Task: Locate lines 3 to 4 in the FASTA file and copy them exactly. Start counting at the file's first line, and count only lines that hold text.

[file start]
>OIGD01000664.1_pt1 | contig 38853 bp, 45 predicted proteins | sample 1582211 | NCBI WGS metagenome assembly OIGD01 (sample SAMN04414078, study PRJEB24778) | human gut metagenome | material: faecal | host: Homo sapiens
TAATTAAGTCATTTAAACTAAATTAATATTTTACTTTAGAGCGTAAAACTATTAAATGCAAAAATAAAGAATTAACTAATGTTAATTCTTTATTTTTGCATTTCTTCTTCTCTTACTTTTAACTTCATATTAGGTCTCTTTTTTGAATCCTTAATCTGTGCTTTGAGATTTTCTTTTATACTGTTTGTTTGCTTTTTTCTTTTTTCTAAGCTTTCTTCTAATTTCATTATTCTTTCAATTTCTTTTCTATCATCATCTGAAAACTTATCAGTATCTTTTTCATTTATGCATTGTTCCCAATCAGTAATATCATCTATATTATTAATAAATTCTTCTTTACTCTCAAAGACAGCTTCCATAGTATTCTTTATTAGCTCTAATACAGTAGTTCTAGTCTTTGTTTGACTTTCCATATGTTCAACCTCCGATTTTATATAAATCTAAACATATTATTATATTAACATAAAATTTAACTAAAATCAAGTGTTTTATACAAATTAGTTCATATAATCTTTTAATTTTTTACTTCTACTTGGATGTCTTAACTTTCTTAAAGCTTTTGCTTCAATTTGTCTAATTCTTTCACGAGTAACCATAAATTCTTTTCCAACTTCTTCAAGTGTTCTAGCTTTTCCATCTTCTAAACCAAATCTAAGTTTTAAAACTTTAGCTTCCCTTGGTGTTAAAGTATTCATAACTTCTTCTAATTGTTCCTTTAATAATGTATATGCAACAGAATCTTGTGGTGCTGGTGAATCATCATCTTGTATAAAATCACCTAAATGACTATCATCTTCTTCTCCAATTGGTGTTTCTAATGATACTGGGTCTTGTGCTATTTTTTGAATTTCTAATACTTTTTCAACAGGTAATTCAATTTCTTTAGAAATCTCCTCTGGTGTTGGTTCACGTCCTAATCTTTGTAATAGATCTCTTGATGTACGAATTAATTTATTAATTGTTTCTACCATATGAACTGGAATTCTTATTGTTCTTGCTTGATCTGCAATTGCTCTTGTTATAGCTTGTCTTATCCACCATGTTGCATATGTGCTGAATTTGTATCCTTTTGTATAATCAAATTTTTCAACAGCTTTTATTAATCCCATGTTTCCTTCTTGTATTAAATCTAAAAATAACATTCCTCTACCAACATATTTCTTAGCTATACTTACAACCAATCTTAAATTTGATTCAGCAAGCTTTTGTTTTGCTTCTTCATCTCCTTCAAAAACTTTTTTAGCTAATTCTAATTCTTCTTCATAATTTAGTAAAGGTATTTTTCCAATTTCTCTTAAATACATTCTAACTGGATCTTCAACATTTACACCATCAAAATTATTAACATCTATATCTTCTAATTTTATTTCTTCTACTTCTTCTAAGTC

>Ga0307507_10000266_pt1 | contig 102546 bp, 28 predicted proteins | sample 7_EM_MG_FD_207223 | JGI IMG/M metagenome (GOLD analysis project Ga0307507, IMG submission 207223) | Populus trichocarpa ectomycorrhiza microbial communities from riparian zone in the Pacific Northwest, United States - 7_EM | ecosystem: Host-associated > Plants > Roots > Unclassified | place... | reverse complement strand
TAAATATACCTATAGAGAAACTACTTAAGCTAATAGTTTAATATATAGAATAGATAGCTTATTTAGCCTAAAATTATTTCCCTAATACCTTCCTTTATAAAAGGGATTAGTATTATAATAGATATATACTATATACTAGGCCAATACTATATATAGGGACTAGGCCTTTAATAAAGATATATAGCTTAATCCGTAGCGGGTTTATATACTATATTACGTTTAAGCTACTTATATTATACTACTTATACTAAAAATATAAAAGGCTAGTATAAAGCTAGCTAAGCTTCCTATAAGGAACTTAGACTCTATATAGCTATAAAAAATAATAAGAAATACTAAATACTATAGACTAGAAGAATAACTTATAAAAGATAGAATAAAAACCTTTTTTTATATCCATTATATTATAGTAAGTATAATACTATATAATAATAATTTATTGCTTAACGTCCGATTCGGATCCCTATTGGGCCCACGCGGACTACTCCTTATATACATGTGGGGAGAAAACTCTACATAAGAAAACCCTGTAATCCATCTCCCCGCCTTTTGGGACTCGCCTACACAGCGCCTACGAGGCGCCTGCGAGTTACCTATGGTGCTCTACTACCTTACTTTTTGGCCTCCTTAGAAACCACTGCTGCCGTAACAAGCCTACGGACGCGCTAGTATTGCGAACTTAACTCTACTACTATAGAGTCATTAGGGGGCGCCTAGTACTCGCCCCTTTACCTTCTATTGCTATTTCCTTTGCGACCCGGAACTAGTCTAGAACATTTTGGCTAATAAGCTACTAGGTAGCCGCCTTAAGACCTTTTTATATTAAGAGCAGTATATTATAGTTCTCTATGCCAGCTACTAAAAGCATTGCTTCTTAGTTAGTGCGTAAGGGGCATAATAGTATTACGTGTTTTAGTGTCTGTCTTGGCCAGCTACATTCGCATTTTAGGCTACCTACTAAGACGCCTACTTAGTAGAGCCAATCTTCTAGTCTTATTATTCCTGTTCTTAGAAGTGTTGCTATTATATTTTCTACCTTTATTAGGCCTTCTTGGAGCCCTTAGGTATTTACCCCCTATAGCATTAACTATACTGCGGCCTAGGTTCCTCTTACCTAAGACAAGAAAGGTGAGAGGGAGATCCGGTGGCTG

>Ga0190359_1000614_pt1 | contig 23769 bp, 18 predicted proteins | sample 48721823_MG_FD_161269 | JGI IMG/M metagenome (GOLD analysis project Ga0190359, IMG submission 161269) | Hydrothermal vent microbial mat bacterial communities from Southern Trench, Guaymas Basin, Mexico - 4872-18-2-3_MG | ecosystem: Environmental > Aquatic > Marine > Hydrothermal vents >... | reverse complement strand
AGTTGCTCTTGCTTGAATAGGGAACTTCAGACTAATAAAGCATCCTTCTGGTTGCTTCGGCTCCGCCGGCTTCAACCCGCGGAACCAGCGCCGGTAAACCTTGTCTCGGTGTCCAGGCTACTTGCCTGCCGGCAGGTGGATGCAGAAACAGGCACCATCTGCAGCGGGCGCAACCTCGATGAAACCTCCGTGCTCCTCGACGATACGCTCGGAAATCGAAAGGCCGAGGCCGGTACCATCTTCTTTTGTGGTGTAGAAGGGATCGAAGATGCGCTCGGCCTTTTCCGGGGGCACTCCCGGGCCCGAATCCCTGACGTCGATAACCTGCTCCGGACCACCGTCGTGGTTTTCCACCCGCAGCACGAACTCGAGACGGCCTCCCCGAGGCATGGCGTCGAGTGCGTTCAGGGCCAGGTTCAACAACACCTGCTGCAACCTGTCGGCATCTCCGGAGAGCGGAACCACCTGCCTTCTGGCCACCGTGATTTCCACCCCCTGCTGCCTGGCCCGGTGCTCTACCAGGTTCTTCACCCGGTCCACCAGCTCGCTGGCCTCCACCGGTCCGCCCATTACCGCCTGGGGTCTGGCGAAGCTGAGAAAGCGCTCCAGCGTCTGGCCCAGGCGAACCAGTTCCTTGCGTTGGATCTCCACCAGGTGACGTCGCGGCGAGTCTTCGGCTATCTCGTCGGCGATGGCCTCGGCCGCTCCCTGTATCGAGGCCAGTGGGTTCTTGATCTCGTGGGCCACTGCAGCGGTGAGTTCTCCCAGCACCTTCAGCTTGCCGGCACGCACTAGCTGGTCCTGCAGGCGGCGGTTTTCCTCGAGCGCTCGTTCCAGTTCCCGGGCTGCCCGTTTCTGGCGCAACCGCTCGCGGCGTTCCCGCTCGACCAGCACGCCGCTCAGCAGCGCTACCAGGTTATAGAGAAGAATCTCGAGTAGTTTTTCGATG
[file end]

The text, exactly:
>Ga0307507_10000266_pt1 | contig 102546 bp, 28 predicted proteins | sample 7_EM_MG_FD_207223 | JGI IMG/M metagenome (GOLD analysis project Ga0307507, IMG submission 207223) | Populus trichocarpa ectomycorrhiza microbial communities from riparian zone in the Pacific Northwest, United States - 7_EM | ecosystem: Host-associated > Plants > Roots > Unclassified | place... | reverse complement strand
TAAATATACCTATAGAGAAACTACTTAAGCTAATAGTTTAATATATAGAATAGATAGCTTATTTAGCCTAAAATTATTTCCCTAATACCTTCCTTTATAAAAGGGATTAGTATTATAATAGATATATACTATATACTAGGCCAATACTATATATAGGGACTAGGCCTTTAATAAAGATATATAGCTTAATCCGTAGCGGGTTTATATACTATATTACGTTTAAGCTACTTATATTATACTACTTATACTAAAAATATAAAAGGCTAGTATAAAGCTAGCTAAGCTTCCTATAAGGAACTTAGACTCTATATAGCTATAAAAAATAATAAGAAATACTAAATACTATAGACTAGAAGAATAACTTATAAAAGATAGAATAAAAACCTTTTTTTATATCCATTATATTATAGTAAGTATAATACTATATAATAATAATTTATTGCTTAACGTCCGATTCGGATCCCTATTGGGCCCACGCGGACTACTCCTTATATACATGTGGGGAGAAAACTCTACATAAGAAAACCCTGTAATCCATCTCCCCGCCTTTTGGGACTCGCCTACACAGCGCCTACGAGGCGCCTGCGAGTTACCTATGGTGCTCTACTACCTTACTTTTTGGCCTCCTTAGAAACCACTGCTGCCGTAACAAGCCTACGGACGCGCTAGTATTGCGAACTTAACTCTACTACTATAGAGTCATTAGGGGGCGCCTAGTACTCGCCCCTTTACCTTCTATTGCTATTTCCTTTGCGACCCGGAACTAGTCTAGAACATTTTGGCTAATAAGCTACTAGGTAGCCGCCTTAAGACCTTTTTATATTAAGAGCAGTATATTATAGTTCTCTATGCCAGCTACTAAAAGCATTGCTTCTTAGTTAGTGCGTAAGGGGCATAATAGTATTACGTGTTTTAGTGTCTGTCTTGGCCAGCTACATTCGCATTTTAGGCTACCTACTAAGACGCCTACTTAGTAGAGCCAATCTTCTAGTCTTATTATTCCTGTTCTTAGAAGTGTTGCTATTATATTTTCTACCTTTATTAGGCCTTCTTGGAGCCCTTAGGTATTTACCCCCTATAGCATTAACTATACTGCGGCCTAGGTTCCTCTTACCTAAGACAAGAAAGGTGAGAGGGAGATCCGGTGGCTG